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Dairyman draws on support after sickness that struck 27

January 25, 2006
Daily Times-Call
Kate Martin
FORT COLLINS — Lugene Sas, owner of Taft Hill Dairy, said Tuesday that his dairy is the one that the state pinpointed as allegedly sickening 27 people.
Tuesday, a dozen raw-milk supporters gathered in the parking lot of Taft Hill Dairy, located four miles north of County Road 54G on Taft Hill Road near Fort Collins.
Ray Norden, 74, said he’s been drinking raw milk for more than 70 years. He said health officials think he had the bacteria in his system, but he said he doubts it.
Rebecca Woodbury of Fort Collins also doubted the test results.


“Even if campylobacter is the cause of the sickness, I will not stop getting the milk,” she said. “I am informed. This is a risk that I take. If you think you’re going to get sick, don’t drink it.”
Sas explained sanitation methods for the milking process.
First the udders are washed, then dipped in sanitizing solution, and finally scrubbed with an alcohol wipe.
He said he’s not sure what happened, or if his dairy is responsible for the outbreak.
“I don’t know if it came from the dairy,” he said. “It could’ve been from raw eggs or chicken. It could’ve been from the milk.”
Ruben Marez of Masonville said if anyone would have noticed something wrong with the milk, he would.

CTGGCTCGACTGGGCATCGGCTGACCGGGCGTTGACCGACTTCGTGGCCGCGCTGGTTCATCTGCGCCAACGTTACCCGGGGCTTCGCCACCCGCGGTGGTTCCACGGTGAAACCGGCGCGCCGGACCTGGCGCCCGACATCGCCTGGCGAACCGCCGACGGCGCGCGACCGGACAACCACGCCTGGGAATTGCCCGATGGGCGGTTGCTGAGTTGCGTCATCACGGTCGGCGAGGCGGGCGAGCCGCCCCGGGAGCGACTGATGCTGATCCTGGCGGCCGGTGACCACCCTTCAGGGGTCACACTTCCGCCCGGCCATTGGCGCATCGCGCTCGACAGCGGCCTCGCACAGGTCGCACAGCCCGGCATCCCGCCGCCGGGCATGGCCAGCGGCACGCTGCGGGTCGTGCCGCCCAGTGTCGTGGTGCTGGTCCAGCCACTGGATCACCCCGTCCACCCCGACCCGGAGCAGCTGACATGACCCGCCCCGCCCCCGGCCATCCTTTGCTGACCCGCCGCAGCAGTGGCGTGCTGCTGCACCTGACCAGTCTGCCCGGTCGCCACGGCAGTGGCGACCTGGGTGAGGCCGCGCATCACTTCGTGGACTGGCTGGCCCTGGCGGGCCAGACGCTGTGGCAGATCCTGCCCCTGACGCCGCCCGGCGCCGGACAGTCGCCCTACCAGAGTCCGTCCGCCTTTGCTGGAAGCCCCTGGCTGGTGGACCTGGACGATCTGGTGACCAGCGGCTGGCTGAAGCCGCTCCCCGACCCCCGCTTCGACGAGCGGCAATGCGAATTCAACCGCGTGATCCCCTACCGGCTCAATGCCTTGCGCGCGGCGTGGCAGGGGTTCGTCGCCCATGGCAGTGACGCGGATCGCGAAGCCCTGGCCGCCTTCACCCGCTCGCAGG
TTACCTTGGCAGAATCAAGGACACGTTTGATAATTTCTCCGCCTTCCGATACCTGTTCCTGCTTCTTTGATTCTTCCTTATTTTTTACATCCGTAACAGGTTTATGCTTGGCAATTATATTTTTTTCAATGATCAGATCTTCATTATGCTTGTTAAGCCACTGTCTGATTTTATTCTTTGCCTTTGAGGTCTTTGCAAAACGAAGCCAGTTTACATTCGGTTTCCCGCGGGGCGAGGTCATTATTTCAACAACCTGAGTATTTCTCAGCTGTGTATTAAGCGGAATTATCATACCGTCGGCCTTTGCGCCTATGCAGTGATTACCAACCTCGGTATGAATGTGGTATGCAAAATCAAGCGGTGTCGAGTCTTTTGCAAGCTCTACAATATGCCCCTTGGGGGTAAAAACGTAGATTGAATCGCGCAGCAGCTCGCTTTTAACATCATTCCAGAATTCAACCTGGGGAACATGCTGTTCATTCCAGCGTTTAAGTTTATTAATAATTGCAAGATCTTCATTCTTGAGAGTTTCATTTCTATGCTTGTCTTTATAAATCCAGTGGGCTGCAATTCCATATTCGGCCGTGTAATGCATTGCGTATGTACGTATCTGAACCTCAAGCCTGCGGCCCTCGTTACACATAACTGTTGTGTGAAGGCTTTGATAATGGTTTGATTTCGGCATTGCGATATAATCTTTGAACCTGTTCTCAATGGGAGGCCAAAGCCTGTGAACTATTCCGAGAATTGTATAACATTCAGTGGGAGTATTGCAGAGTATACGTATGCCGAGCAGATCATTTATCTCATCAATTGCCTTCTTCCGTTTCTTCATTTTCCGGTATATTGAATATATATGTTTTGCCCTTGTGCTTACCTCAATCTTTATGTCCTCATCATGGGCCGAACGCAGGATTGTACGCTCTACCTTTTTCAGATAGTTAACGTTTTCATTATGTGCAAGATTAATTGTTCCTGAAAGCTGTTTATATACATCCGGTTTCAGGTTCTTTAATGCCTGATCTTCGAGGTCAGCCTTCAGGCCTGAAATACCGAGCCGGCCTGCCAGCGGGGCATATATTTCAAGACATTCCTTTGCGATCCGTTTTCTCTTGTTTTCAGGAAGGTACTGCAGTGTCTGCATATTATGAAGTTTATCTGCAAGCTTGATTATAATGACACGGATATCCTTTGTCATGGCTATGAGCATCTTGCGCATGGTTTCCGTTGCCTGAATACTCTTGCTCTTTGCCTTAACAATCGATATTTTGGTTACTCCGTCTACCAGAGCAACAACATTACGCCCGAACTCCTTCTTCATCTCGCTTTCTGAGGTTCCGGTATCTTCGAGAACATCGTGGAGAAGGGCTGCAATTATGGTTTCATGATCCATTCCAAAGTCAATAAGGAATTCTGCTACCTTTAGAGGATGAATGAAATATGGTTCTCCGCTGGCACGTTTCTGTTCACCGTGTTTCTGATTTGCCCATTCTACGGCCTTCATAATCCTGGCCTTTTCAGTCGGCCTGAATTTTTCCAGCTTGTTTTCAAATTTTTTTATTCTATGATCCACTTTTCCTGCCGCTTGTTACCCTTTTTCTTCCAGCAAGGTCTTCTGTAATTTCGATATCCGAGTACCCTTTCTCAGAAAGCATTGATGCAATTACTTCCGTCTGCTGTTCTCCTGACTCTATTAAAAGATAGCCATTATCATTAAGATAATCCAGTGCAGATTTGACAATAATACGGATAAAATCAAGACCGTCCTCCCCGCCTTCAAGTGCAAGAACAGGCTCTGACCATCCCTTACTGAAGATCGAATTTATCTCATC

“I’ve had a liver transplant. I have zero immunity,” he said. “If this milk was bad I think I would notice it very quickly.”
A laboratory confirmed five cases of campylobacteriosis in the raw milk users, according to Larimer County officials last week, but 27 people have exhibited symptoms of the infection.
Many of the cow-share owners are upset about comments from the Larimer County Department of Health and Environment. Last week, Dr. Adrienne LeBailly said “you always run a risk when you drink raw milk.”
LeBailly said it’s possible the bacteria came from other sources, but clusters of the infection aren’t common.
She said the state health lab will be performing genetic fingerprinting on the samples of campylobacteria to determine if it’s from the same strain. Test results could take weeks to come in.
Microbiologist Phil Bernstein, who also buys cow shares from Taft Hill Dairy, said bacteria are everywhere.
“It’s an evaluation of risk versus reward. That evaluation has to be made on a very personal level,” he said.
Sas said one customer has canceled milk shares. State statute says raw milk cannot be sold directly to customers. Instead, those interested in drinking raw milk must buy shares in dairy cows.
LeBailly said campylobacter is relatively low on the list of diseases you can contract from raw milk. There was a recent outbreak of E. coli in Washington state from raw milk “Three children were in critical condition, with E. coli. It causes renal failure,” she said. “They’re very lucky none of those kids died.”
Sas said he’s run a dairy for 26 years.
The recent outbreak was shocking, he said.
“It didn’t make me feel anything but devastated and brain numbing,” he said. “We absolutely try the very best all the time.”